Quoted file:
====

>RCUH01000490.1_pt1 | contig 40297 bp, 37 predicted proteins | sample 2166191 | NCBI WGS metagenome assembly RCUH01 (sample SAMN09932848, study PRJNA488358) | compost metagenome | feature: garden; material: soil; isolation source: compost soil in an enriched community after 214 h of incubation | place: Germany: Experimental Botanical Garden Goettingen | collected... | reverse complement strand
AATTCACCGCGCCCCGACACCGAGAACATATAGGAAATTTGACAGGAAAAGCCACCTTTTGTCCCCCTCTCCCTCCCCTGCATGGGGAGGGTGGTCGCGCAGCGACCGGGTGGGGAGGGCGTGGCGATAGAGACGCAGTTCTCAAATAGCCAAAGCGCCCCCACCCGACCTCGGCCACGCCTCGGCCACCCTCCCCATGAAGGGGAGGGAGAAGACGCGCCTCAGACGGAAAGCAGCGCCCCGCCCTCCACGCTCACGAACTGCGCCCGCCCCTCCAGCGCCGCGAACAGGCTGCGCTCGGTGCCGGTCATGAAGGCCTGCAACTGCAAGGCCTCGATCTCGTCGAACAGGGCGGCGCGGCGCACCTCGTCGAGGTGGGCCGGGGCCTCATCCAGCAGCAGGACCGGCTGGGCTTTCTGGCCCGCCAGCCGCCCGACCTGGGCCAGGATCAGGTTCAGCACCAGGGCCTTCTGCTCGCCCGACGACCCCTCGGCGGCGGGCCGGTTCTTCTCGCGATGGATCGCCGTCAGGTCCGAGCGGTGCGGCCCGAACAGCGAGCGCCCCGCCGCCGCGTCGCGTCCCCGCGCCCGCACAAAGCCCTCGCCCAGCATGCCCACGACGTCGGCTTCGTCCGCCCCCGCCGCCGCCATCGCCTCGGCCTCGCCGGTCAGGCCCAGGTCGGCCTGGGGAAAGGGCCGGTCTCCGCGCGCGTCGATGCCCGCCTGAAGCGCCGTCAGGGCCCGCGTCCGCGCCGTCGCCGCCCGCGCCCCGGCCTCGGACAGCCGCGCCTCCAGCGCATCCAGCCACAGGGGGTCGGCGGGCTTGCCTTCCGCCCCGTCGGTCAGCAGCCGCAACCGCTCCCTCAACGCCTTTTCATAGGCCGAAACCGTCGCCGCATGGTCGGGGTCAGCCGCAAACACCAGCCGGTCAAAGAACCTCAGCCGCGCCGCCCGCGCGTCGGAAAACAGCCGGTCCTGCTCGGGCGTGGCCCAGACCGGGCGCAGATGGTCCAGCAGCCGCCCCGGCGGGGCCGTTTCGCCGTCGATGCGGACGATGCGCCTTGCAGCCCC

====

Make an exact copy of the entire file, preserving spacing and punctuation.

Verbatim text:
>RCUH01000490.1_pt1 | contig 40297 bp, 37 predicted proteins | sample 2166191 | NCBI WGS metagenome assembly RCUH01 (sample SAMN09932848, study PRJNA488358) | compost metagenome | feature: garden; material: soil; isolation source: compost soil in an enriched community after 214 h of incubation | place: Germany: Experimental Botanical Garden Goettingen | collected... | reverse complement strand
AATTCACCGCGCCCCGACACCGAGAACATATAGGAAATTTGACAGGAAAAGCCACCTTTTGTCCCCCTCTCCCTCCCCTGCATGGGGAGGGTGGTCGCGCAGCGACCGGGTGGGGAGGGCGTGGCGATAGAGACGCAGTTCTCAAATAGCCAAAGCGCCCCCACCCGACCTCGGCCACGCCTCGGCCACCCTCCCCATGAAGGGGAGGGAGAAGACGCGCCTCAGACGGAAAGCAGCGCCCCGCCCTCCACGCTCACGAACTGCGCCCGCCCCTCCAGCGCCGCGAACAGGCTGCGCTCGGTGCCGGTCATGAAGGCCTGCAACTGCAAGGCCTCGATCTCGTCGAACAGGGCGGCGCGGCGCACCTCGTCGAGGTGGGCCGGGGCCTCATCCAGCAGCAGGACCGGCTGGGCTTTCTGGCCCGCCAGCCGCCCGACCTGGGCCAGGATCAGGTTCAGCACCAGGGCCTTCTGCTCGCCCGACGACCCCTCGGCGGCGGGCCGGTTCTTCTCGCGATGGATCGCCGTCAGGTCCGAGCGGTGCGGCCCGAACAGCGAGCGCCCCGCCGCCGCGTCGCGTCCCCGCGCCCGCACAAAGCCCTCGCCCAGCATGCCCACGACGTCGGCTTCGTCCGCCCCCGCCGCCGCCATCGCCTCGGCCTCGCCGGTCAGGCCCAGGTCGGCCTGGGGAAAGGGCCGGTCTCCGCGCGCGTCGATGCCCGCCTGAAGCGCCGTCAGGGCCCGCGTCCGCGCCGTCGCCGCCCGCGCCCCGGCCTCGGACAGCCGCGCCTCCAGCGCATCCAGCCACAGGGGGTCGGCGGGCTTGCCTTCCGCCCCGTCGGTCAGCAGCCGCAACCGCTCCCTCAACGCCTTTTCATAGGCCGAAACCGTCGCCGCATGGTCGGGGTCAGCCGCAAACACCAGCCGGTCAAAGAACCTCAGCCGCGCCGCCCGCGCGTCGGAAAACAGCCGGTCCTGCTCGGGCGTGGCCCAGACCGGGCGCAGATGGTCCAGCAGCCGCCCCGGCGGGGCCGTTTCGCCGTCGATGCGGACGATGCGCCTTGCAGCCCC